People Are Losing Their Minds Over This Shea Moisture Ad, But They Shouldn’t Be

People Are Losing Their Minds Over This Shea Moisture Ad, But They Shouldn’t Be

Over the past couple of weeks, Shea Moisture has been releasing ads featuring non-black women, and in response, people are accusing the company of “whitewashing” the hair and skincare brand.

The black-owned, family-held business established a name for itself by developing products to “address skin and hair care issues traditionally ignored by mass market companies,” the company’s website states.

Over the past two years, the brand has been developing more products for women with a variety of textures and concerns, spurring many to accuse the company of sidelining black women—their loyal customer base.

Here’s the ad that spurred the great Shea Moisture freakout of 2017.

Many were upset that the ad cut away from a black woman with curly hair to a white, red-headed woman who complained about dying her hair for seven years, before deciding to “go natural.” People on Twitter lost their minds over the notion that a red-headed woman embracing her natural hair color was being compared to a black woman’s decision to embrace her natural hair.

In response, SheaMoisture posted an apology to their Facebook page and announced they would yank one of the ads that caused all the ire.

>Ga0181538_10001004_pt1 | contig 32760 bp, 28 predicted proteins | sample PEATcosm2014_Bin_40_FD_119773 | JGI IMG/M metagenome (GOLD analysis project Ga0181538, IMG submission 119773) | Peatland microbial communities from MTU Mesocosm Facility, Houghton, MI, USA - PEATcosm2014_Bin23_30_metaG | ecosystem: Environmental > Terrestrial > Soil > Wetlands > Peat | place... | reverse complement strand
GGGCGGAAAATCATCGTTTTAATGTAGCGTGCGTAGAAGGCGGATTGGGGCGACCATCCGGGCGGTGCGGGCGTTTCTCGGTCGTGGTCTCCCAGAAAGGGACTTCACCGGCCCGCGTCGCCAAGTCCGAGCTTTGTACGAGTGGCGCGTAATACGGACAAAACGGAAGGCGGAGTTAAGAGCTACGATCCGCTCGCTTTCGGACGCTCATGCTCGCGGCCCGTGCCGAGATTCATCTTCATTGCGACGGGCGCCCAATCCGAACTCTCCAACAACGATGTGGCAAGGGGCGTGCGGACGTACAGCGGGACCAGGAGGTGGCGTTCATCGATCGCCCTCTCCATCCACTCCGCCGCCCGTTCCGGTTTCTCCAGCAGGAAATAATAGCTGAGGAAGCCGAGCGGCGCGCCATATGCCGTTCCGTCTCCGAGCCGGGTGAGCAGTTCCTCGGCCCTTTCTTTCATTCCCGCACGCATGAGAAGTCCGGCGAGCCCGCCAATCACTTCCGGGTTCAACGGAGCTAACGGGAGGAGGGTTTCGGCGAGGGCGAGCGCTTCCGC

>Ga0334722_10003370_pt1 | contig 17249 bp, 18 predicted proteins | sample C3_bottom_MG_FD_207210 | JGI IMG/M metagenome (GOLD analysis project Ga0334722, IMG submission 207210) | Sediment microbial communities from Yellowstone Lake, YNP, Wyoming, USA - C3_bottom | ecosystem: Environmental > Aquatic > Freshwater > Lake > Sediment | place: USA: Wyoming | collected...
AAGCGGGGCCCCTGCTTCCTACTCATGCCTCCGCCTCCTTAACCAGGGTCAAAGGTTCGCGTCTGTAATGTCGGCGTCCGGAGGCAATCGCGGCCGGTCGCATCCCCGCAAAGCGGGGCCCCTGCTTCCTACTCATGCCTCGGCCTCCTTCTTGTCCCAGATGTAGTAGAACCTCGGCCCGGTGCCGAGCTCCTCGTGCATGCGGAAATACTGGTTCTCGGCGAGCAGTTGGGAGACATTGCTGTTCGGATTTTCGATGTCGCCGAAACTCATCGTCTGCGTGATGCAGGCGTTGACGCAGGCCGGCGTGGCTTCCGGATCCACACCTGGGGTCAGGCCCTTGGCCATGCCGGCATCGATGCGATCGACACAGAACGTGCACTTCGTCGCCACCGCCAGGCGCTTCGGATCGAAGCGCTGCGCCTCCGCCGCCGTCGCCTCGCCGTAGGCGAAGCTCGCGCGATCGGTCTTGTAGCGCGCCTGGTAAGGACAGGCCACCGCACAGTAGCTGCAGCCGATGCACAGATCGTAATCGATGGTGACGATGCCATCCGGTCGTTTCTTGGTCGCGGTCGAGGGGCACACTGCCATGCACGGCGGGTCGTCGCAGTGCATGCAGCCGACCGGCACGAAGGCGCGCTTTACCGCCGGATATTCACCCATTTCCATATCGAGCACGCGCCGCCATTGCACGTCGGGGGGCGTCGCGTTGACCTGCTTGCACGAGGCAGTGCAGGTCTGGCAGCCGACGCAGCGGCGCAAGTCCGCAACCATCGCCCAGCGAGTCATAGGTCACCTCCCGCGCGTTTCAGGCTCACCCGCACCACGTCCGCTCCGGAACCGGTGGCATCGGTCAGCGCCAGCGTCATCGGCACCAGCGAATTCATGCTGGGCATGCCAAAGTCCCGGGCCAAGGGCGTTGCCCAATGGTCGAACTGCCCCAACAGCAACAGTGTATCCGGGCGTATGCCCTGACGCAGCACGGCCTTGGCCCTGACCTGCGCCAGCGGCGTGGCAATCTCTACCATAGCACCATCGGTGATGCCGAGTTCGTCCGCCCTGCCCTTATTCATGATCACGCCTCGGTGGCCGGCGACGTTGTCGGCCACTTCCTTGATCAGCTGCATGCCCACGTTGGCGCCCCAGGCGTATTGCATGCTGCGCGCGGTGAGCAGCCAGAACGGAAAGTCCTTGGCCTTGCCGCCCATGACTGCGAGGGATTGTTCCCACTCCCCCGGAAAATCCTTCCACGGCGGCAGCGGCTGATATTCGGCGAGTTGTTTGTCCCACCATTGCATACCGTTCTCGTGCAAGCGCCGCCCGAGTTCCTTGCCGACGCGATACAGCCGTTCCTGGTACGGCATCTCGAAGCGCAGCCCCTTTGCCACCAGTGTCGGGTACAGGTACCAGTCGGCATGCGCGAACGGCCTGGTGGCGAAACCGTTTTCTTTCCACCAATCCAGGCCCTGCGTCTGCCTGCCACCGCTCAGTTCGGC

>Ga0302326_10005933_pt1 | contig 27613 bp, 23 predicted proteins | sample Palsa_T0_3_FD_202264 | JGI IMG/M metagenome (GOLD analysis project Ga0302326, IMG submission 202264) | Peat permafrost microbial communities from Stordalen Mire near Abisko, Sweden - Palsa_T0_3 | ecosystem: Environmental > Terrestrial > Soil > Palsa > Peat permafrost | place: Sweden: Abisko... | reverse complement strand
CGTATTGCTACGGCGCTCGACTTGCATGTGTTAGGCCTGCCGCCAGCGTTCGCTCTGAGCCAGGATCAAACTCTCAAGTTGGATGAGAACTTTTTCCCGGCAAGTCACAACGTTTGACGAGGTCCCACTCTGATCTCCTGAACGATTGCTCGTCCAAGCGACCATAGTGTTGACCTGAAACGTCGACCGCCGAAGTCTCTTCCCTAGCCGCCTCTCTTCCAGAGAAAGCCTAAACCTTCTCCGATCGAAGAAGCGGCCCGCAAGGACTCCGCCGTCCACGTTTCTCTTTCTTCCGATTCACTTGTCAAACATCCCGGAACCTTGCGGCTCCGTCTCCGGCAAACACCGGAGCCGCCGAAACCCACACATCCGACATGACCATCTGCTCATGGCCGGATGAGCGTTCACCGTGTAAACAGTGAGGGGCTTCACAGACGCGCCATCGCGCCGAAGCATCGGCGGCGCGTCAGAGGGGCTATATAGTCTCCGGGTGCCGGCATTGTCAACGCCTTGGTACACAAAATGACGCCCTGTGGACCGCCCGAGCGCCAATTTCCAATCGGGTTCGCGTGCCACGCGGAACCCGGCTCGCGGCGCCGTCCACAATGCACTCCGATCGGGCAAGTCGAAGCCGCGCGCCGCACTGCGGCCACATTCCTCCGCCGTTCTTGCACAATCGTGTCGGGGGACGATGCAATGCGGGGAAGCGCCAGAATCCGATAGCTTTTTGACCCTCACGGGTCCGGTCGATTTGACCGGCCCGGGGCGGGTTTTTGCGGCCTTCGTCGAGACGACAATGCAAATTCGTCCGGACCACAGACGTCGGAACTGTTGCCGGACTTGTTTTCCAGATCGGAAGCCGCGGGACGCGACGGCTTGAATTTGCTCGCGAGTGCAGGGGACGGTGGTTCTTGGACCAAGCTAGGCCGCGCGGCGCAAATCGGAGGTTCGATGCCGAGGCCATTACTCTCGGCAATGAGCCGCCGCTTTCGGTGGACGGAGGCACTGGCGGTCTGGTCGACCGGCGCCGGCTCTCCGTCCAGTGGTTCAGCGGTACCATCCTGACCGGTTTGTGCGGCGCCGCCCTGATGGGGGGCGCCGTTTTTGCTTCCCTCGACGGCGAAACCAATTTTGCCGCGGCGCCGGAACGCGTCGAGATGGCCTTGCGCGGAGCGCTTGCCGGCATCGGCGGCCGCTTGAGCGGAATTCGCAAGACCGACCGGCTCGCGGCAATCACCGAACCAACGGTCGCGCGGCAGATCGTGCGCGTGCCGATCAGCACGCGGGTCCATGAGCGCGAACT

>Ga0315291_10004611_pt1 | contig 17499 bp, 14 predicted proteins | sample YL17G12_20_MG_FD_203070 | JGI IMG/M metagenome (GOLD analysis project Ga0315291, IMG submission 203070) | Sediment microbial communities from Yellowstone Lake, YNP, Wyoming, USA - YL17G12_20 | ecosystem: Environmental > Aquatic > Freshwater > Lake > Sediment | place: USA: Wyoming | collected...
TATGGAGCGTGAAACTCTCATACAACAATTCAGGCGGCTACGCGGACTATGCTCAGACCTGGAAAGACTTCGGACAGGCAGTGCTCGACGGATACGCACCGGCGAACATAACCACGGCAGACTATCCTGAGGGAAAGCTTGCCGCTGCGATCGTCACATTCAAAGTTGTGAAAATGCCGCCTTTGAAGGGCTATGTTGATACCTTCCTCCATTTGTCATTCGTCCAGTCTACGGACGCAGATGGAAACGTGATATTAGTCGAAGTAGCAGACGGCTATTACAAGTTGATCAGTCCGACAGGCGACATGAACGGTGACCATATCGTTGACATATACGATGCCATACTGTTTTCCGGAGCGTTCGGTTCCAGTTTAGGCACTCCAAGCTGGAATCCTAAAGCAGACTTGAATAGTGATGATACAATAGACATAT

It’s certainly true that curly hair—particularly 4c curls—is much more difficult to style and maintain than the redheaded woman’s straight locks. And a woman’s decision to embrace her natural curl can be met with its own challenges. But there’s nothing wrong with a company trying to broaden its customer base. As a hispanic woman with thick, curly hair and dry skin that’s also intermittently plagued with acne, I’ve used many of their products for years for a variety of issues. And it’s okay for me to do that!

Just because Shea Moisture has been releasing ads featuring women of different races of late doesn’t mean they’re going to abandon their longtime customers. Nor does it mean they’re encouraging cultural appropriation. Indeed, a higher demand for their products from a larger, more diverse customer base would probably help the brand’s mission to desegregate beauty aisles in stores.

Beauty products are for everyone. If a brand chooses to create products for more customers, that’s a win, not a loss.

Bre Payton was a staff writer at The Federalist.
Photo screengrab/ SheaMoisture
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